Hundreds flood Laval city hall after trusteeship decree

Hundreds flood Laval city hall after trusteeship decree

Mayor mum on Charbonneau inquiry, smart-meter backlash

By Robert Frank

A standing room only crowd packed the city hall council chamber an hour before Laval’s city council meeting, held just hours after the Quebec government officially decreed the city in trusteeship at 2:15 p.m., June 3.

By 6:20 p.m.—20 minutes later—the chamber overflowed. Some 200 citizens who arrived afterward had to settle for watching a video projection of the proceedings in the downstairs lobby.

Mayor Alexandre Duplessis, who had asked for the city to be placed under provincial control, appeared relaxed and smiling prior to the meeting. He gladhanded supporters in the audience while, outside, dozens of unionized municipal employees staged a noisy demonstration to protest having gone 18 months without a collective agreement.

Duplessis opened the meeting with a statement that he would not respond to questions about the Charbonneau Commission.
The mayor and councillors did answer queries about mundane municipal matters during the ensuing question period. However, a contingent of citizens opposed to Hydro-Québec’s smart-meters were rebuffed, after the mayor answered the first question on the topic, indicating that he personally is not convinced that the devices pose a health hazard.

Opposition mayoral candidates Robert Bordeleau and Jean-Claude Gobé were on hand, as well as Marc Demers who, two days later, tossed his hat in the ring as the Mouvement lavallois party’s mayoral hopeful (see accompanying report).

Bordeleau and Gobé both told The Suburban in separate interviews that, given the extraordinary developments, the mayor and city councillors should resign, now that the city is under trusteeship. Bordeleau called on Quebec Municipal Affairs Minister Sylvain Gaudreault to call a municipal election immediately, rather than wait until the scheduled election, Nov. 3.

When Bordeleau reiterated his resignation demand during the city council meeting, wild cheers erupted from the crowd in the lobby below.

“The minister—and probably the police as well—must act swiftly,” Gobé insisted.

“According to the law, the date the municipal election must be held is the first Sunday of November,” Municipal Affairs Ministry spokeswoman Caroline St. Pierre told The Suburban in an interview.

“To change that date would require legislation,” she explained.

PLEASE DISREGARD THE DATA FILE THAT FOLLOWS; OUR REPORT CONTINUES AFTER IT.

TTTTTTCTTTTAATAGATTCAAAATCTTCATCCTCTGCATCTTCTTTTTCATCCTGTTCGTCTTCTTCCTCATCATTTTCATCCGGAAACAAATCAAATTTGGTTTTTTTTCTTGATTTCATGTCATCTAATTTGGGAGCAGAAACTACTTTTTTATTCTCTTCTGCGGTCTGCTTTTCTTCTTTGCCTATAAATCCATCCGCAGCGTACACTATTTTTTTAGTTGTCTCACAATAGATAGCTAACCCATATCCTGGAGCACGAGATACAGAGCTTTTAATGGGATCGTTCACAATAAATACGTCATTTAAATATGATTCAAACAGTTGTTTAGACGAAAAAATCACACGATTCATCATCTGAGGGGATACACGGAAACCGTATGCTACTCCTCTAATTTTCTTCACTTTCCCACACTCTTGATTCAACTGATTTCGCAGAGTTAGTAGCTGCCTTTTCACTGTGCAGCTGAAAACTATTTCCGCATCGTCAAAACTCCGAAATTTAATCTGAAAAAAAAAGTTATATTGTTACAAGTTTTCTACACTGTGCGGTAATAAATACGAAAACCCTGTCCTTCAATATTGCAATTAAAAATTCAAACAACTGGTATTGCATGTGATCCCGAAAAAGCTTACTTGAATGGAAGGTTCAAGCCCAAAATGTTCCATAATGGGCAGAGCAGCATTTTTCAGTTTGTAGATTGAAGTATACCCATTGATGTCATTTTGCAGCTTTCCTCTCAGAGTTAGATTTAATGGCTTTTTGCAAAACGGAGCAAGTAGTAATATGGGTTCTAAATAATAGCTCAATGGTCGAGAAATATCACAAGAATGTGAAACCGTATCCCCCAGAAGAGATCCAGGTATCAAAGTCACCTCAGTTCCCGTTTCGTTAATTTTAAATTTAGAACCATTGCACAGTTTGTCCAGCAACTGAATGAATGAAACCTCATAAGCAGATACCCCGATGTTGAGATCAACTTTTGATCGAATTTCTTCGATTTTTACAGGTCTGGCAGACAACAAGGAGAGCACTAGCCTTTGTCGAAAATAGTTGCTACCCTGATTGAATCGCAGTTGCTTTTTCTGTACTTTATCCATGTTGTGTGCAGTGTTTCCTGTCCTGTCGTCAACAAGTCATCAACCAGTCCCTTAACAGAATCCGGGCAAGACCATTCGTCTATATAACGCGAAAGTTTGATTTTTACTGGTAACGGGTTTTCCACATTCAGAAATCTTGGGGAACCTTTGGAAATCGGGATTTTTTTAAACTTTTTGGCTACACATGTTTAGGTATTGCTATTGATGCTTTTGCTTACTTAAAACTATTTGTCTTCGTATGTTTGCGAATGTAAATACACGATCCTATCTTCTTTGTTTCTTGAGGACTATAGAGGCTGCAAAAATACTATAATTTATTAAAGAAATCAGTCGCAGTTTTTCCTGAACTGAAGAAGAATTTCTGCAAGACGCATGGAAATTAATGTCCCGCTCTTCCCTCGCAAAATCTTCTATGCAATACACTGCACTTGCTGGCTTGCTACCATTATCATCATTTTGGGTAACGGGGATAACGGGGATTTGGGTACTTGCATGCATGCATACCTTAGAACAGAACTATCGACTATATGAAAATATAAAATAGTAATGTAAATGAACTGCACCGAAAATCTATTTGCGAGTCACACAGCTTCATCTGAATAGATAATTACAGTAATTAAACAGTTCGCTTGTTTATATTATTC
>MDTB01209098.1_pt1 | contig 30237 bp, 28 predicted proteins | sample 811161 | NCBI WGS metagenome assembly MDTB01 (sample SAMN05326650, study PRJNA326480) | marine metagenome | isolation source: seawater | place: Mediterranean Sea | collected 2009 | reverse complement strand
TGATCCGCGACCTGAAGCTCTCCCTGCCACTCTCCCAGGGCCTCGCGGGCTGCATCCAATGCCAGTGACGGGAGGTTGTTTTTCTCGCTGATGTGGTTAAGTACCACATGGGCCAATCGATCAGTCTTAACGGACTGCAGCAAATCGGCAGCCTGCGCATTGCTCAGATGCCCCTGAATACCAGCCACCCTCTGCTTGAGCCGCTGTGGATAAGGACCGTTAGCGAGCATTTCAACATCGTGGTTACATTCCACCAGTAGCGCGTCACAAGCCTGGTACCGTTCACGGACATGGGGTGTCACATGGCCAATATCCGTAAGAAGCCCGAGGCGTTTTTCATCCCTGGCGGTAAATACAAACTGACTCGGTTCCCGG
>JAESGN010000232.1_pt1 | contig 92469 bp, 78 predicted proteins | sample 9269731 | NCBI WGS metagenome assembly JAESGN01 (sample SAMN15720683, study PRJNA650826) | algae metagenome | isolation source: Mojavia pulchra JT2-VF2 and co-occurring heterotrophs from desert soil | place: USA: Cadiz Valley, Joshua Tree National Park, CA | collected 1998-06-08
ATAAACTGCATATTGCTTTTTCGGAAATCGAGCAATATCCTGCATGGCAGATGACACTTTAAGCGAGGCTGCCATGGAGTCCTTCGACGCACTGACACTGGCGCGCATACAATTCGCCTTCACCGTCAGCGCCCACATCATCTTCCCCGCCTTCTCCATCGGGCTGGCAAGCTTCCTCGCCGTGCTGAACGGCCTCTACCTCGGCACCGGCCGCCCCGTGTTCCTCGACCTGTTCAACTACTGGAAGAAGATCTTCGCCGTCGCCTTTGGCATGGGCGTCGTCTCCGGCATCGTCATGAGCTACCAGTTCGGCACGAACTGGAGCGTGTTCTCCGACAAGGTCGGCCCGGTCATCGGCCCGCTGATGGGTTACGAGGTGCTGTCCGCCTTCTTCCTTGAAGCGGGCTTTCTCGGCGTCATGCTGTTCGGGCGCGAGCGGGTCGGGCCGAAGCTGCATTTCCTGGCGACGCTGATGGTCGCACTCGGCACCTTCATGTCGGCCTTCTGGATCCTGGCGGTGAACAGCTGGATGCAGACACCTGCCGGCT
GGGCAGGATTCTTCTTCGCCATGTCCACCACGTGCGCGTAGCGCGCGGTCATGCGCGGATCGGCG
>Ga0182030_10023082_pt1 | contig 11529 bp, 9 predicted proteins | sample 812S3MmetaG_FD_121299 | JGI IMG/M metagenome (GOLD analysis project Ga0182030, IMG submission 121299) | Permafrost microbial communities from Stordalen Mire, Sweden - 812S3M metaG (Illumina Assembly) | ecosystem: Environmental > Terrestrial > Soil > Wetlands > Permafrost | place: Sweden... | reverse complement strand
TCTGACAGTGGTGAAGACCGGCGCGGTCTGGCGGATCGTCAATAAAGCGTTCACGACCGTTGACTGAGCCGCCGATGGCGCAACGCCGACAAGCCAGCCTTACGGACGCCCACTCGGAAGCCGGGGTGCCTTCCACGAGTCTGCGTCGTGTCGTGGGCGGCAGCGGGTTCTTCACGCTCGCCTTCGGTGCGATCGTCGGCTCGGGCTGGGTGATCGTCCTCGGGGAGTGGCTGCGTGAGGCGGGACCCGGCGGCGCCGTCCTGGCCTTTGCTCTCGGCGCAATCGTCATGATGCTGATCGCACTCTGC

Quebec has already set a precedent for changing election dates: Two years ago, the legislature passed a law indefinitely postponing the province’s school board elections. As a result, school commissioners will enter their seventh year of a four-year term, in November.

“I sent a letter to Gaudreault, asking why we don’t go directly to an election, instead of waiting until November,” Bordeleau told The Suburban, “rather than giving them a chance to take more of our money.”

“I never received a reply from Gaudreault,” Bordeleau complained. “He didn’t even acknowledge receiving my letter.”

Last week, Gobé told The Suburban that he received an acknowledgment of a similar missive to the Municipal Affairs Minister; 35 minutes after the newspaper placed a call to Gaudreault’s office.

Breaking with the other mayoralty hopefuls, Demers is prepared to wait until November, but believed that the mayor and city councillors should depart without delay.

In the meantime, Gaudreault has appointed Florent Gagné, the former head of the Sûreté du Québec police force to head the municipal commission that will oversee Laval’s affairs for an indefinite period. He will be joined by judges Sandra Bilodeau and Sylvie Piérard.

Duplessis vowed to cooperate with the trustees and said he will continue to do so with provincial auditors and police investigating reports of collusion.

Asked why Laval continues to pay its top two municipal mandarins, Gaetan Turbide and Jean Roberge, after allegations that they had been involved in misdeeds, the mayor’s right hand man Basile Angelopoulos explained that the city is proceeding in a circumspect fashion so as not to risk a lawsuit that could end up costing taxpayers even more.

Though it is unusual for a city the size of Laval to be placed under provincial tutelage, it is not unheard of. When Montreal found itself dire financial straits after World War I, the province placed it in trusteeship in 1918, whence it emerged three years later.

Citizens crammed Laval city council chamber, hours after the province ordered Quebec’s third largest city into trusteeship.
(Photo © Robert Frank)

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